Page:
Talking Like a (Foreign) Man: Diaspora Teenage Languages Shaping Urban Spaces in Gautam Malkani’s Londonstani

Abstract

This paper aims to investigate the role of language for the British Indian diasporic community teenagers of London, for whom the research of an identity also includes the definition of belonging within a postcolonial frame. Teenage is a moment of passage, symbolizing the passage into the 21st century, which requires a re-definition of all conventions and beliefs. The issue will be tackled by reading Gautam Malkani’s debut novel, Londonstani (2006). The amazing ability of Malkani is to find a new way to narrate postcolonial stories and identities, disclosing how the issue of identity is played into language – it is used to establish or break bonds of belonging, to disobey institutions and to adapt to the rules of a subgroup. Language is a means that becomes the message, thanks to its multiple code-mixing that contains each “minimal self” of the speakers’ identities: British English becomes one with Punjabi and African American English. The latter is adopted in the form of a stereotype shaped by the media, with the result of losing its diasporic heritage and becoming a form of media colonization that aims to assimilate all the non-white identities – thus generating a spiral of in-authenticity. Being Londonstani is an existential condition, it means being a new kind of Londoners, which better represents the transcultural, unstable and trans-ethnic identity of the postcolonial London. Such a message of re-appropriation and commonality is but a small part of a global process of re-writing that involves renegotiating identity, belonging and borders.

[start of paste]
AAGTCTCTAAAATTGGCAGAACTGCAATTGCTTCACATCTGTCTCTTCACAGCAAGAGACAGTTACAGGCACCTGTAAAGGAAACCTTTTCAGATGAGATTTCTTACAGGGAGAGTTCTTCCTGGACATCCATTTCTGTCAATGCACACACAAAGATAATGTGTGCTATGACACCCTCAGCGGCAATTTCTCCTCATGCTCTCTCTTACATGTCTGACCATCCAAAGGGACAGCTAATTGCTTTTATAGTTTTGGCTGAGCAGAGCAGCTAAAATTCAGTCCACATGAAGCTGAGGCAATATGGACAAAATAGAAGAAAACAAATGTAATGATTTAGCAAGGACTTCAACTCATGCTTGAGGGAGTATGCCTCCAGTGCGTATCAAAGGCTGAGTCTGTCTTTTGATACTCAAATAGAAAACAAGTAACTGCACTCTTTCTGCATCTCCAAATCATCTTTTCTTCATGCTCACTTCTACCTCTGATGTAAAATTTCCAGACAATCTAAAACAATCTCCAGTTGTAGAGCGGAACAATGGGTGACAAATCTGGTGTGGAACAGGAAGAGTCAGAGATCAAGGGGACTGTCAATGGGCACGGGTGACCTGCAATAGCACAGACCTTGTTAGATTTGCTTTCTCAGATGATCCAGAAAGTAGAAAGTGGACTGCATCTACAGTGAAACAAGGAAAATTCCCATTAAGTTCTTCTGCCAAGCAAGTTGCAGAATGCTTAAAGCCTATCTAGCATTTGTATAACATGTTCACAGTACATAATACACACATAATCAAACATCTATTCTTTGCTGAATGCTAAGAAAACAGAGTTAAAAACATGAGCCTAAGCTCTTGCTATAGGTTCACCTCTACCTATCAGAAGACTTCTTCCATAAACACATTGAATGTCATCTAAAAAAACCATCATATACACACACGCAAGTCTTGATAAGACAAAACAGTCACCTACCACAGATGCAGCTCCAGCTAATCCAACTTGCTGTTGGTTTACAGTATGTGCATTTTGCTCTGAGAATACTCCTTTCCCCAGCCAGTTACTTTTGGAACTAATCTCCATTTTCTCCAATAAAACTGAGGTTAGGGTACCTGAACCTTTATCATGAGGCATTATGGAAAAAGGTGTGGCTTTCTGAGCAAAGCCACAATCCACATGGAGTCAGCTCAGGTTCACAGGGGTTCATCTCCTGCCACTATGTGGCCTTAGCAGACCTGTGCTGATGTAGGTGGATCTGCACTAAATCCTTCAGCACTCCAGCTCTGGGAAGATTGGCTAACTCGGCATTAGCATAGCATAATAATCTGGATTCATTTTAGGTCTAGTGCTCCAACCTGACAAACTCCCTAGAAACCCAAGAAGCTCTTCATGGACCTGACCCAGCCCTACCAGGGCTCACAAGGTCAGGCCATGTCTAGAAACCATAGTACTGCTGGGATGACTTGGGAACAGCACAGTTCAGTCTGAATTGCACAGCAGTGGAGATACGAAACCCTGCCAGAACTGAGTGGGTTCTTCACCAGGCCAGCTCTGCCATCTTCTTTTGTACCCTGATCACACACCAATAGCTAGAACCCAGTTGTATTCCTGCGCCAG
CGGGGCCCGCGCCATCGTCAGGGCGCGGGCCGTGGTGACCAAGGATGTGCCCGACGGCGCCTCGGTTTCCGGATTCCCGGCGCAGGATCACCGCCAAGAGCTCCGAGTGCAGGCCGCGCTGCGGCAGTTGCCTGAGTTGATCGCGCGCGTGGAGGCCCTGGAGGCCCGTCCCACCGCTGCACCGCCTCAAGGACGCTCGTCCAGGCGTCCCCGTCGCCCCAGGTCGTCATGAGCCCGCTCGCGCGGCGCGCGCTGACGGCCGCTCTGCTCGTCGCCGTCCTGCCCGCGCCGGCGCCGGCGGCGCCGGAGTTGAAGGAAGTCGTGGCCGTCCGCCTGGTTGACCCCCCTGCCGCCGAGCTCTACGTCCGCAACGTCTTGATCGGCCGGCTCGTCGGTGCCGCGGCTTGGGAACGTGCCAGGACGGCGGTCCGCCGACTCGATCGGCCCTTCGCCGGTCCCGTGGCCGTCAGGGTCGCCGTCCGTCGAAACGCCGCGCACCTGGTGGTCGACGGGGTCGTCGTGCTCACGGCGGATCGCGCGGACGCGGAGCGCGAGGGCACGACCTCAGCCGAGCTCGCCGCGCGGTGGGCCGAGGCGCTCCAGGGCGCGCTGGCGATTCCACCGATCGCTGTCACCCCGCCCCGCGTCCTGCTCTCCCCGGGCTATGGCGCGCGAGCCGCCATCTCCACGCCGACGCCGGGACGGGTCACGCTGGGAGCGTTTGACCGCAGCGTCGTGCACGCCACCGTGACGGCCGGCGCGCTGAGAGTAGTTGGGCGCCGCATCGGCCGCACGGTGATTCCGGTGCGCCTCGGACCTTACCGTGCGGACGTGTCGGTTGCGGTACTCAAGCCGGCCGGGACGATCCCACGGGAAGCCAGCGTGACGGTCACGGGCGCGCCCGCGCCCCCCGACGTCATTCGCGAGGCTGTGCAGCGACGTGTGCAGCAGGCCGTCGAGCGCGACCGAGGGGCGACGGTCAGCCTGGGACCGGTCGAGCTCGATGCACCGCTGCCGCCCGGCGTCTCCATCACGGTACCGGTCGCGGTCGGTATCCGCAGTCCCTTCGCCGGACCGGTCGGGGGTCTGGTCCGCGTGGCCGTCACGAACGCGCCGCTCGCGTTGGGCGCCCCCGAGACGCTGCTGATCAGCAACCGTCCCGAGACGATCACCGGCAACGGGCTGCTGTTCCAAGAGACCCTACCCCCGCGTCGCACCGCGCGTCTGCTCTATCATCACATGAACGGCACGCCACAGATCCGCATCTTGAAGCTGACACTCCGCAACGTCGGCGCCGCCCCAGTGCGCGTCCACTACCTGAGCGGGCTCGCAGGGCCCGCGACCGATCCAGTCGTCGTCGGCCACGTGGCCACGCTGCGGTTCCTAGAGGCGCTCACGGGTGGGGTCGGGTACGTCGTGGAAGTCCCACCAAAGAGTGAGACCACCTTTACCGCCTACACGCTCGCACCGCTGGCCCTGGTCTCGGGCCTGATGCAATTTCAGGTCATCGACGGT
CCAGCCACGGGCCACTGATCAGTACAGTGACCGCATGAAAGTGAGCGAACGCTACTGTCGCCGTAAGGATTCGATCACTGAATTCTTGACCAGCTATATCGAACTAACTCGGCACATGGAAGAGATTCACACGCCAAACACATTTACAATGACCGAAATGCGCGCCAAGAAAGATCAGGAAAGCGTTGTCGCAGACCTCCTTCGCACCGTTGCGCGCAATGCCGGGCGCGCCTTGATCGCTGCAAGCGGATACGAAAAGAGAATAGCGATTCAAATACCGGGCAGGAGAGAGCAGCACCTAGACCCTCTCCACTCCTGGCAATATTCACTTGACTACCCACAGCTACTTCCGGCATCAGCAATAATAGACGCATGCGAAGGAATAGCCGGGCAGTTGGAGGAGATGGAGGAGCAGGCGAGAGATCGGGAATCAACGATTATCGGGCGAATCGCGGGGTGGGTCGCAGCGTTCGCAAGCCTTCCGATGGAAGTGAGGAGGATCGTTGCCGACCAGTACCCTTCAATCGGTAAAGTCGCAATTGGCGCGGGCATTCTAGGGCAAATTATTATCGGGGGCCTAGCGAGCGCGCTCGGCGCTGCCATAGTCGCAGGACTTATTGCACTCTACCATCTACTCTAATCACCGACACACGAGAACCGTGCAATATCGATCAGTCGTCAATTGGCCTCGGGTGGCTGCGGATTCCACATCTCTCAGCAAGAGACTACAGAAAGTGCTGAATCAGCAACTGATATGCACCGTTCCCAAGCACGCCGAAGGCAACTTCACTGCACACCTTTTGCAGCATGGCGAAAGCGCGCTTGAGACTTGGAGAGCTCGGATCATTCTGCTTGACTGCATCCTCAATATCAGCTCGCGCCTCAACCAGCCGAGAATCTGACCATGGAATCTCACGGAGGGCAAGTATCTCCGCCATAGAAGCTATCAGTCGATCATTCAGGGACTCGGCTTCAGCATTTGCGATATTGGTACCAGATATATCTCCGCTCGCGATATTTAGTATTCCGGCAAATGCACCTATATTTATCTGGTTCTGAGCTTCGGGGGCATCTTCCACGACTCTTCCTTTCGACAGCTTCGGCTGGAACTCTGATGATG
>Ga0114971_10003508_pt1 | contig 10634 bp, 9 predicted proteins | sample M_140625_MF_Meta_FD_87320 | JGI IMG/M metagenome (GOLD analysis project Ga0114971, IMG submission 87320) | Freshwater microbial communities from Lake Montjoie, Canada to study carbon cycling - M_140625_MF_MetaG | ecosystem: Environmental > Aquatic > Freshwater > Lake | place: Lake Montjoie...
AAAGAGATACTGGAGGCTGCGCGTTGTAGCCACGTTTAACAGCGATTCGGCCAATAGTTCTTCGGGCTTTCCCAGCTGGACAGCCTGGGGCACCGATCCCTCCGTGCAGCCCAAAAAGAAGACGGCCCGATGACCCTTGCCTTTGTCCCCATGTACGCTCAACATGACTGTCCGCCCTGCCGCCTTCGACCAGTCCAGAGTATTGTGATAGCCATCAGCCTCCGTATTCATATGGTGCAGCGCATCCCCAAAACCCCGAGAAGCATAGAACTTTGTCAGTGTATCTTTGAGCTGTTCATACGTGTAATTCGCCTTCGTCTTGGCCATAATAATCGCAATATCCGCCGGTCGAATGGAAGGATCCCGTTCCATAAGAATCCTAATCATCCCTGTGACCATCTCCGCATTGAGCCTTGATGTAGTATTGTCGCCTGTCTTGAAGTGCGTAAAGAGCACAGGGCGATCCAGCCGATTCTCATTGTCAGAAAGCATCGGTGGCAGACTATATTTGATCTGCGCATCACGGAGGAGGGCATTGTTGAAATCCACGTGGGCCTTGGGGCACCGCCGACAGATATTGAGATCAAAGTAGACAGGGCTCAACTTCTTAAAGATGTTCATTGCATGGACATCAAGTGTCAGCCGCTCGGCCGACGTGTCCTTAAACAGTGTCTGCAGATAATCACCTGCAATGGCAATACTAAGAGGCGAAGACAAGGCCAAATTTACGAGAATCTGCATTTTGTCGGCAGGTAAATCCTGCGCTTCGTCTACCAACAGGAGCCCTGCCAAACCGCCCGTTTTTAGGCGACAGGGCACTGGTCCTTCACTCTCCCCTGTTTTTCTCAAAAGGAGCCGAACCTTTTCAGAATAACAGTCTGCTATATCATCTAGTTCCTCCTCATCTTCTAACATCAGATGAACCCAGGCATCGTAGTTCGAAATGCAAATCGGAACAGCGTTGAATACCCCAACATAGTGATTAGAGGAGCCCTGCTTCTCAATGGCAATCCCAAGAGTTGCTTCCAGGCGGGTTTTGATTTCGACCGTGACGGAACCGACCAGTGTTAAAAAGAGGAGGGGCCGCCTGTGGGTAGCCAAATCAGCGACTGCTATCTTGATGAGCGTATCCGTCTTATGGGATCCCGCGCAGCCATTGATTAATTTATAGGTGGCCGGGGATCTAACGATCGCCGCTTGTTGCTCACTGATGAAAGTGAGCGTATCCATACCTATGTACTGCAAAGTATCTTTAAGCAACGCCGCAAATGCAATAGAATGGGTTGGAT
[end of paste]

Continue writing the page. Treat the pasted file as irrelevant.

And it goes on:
Author Information
Dora Renna, University of Verona, Italy

Paper Information
Conference: CITY2016
Stream: Language. Literature and Linguistics

This paper is part of the CITY2016 Conference Proceedings (View)
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